Why the 4% Retirement Rule Is Not Dependable
Updated on Jun 13 2018
The ‘4 percent rule’ has long been the standard for retirement plan withdrawals best practices. As times change, this practice is far from perfect, though.
We all know we’re supposed to ‘save as much money as possible for retirement,’ but there are many variables with the blanketed statement. For example, everyone has a unique situation as to their lifestyle, income, spending habits, cost of living, geographic location costs and inflation. The reality is that many Americans don’t know how much of a nest egg is really enough in terms of a comfortable retirement, which is why financial planning is so important. For years, experts have relied on the 4 percent rule to help determine how much savings is truly adequate; today it’s not quite as dependable.
Flaws in the 4% Retirement Rule
The rule states that if you begin by withdrawing four percent of your nest egg’s value during your first year of retirement, and then adjust subsequent withdrawals for inflation, you’ll avoid running out of money for thirty years. The 4 percent rule has been tested and proven successful time and time again, however, today is different for a multitude of reasons:
1. The Rule Doesn’t work With All Investment Portfolio Mixes
The four percent rule makes assumptions about your investment mix. The rule is designed for portfolios with a relatively equal mix of stocks and bonds; specifically, 60 percent stocks and 40 percent bonds. There is some flexibility with this formula, however if your risk tolerance is such that your investments are heavily skewed toward one option over the other, everything could be thrown off.
For example, if you’re the risk-averse type and have 80 percent of your portfolio in bonds, you won’t see the same level of growth as someone with a more stock-heavy investment mix. On the flip side, if you’re an aggressive investor with 90 percent of your assets in stocks, you’ll probably see more rapid growth, but you’ll also be exposed to a greater degree of market volatility, which could put your savings’ sustainability at risk if you’re forced to take withdrawals during downturns.
Of course, this isn’t to say that you should adjust your investments to align with the 4 percent rule’s assumptions. Ultimately, you’re better off sticking to a mix that suits your risk tolerance level and goals. Just be aware, however, that if your portfolio looks nothing like that 60/40 split, the 4 percent rule may not work for you.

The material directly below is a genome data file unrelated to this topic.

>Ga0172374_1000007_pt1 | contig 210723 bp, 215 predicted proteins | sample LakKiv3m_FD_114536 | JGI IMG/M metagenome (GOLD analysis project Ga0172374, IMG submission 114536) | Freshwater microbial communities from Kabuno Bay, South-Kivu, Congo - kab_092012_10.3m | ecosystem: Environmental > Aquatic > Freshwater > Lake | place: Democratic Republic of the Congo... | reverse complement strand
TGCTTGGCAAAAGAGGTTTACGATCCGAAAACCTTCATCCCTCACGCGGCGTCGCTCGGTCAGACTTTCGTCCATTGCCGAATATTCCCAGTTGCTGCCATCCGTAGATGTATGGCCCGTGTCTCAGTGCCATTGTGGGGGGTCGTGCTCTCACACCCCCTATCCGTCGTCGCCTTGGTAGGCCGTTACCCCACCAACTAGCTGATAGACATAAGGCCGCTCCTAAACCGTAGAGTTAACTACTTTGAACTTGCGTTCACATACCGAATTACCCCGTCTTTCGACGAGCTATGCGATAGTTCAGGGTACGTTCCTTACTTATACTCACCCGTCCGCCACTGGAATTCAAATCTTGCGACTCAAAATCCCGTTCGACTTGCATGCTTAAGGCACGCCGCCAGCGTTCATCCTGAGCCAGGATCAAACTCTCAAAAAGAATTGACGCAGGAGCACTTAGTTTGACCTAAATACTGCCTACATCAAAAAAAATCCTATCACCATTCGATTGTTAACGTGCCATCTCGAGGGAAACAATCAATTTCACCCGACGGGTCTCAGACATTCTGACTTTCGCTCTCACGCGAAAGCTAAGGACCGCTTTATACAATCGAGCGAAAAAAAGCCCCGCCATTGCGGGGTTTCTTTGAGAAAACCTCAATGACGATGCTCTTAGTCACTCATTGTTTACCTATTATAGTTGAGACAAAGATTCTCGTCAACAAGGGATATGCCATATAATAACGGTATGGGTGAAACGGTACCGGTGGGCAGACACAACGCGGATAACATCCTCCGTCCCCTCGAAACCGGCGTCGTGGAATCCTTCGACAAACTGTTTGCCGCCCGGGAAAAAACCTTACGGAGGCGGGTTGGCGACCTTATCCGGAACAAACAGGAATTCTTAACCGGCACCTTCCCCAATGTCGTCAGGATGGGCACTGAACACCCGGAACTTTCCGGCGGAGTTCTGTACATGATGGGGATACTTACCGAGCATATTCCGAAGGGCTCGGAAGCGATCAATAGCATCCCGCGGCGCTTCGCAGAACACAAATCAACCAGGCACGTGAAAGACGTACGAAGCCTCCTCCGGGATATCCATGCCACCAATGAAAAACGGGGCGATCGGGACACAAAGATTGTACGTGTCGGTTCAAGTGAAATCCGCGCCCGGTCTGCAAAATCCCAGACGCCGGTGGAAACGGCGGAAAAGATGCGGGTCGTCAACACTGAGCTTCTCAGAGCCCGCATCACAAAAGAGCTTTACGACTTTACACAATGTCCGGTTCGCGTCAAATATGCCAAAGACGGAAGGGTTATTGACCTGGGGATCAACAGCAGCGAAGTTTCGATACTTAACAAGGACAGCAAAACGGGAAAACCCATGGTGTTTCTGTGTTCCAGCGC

2. The 4 Percent Retirement Rule is Out-of-Date
The standard mix of stocks and bonds rule was also developed during the mid-1990s, at which point bond interest rates were significantly higher than what they’ve been for the past twenty or so years. In other words, bonds can’t generate the same sort of growth today that they did in years past. Generally speaking, the rule’s formula is outdated. Not only that, but the Federal Reserve raised interest rates three times last year alone, so we might see bond values begin to drop even lower.
3. Retirement Is Different for Everyone
The 4 percent rule is designed to make your retirement savings last for 30 years. Longevity is difficult to calculate, though, as everyone has a different life span. Not only that, the majority of Americans are living longer these days, cutting the 30-year retirement short. Some of us may not need three full decades’ worth of retirement income, but others might need more. For example, some seniors have to retire early for a multitude of reasons, such as health issues, caregiving or inability to find work. There are many variables to consider which is why people need to plan for their own unique situations when it comes to investment time horizon.
During the first half of 2017, 19 percent of 70- to 74-year-olds were still employed according to the Social Security Administration. That’s roughly eight percent more than the number of employed adults in that age group back in the mid-1990s, when the rule was first introduced. It is always nice to be optimistic, but it’s important to remember that only about 10 percent of U.S. seniors will end up living until 95, so if you work until your mid-70s, you can probably plan for a much shorter retirement.
Informed Financial and Retirement Planning
The four percent retirement rule may be a basic place to start, however strategic financial planning will help you achieve not only a realistic financial plan, but also financial peace of mind that you’ll be covered in your golden years.
Customized investment portfolios, depending on your age, income and risk desired will help you achieve your goals. Having a trusted expert help guide you with your investments and financial strategy, as well as educating you about commonly overlooked benefits, such as Social Security bonuses, can help you achieve retirement planning success.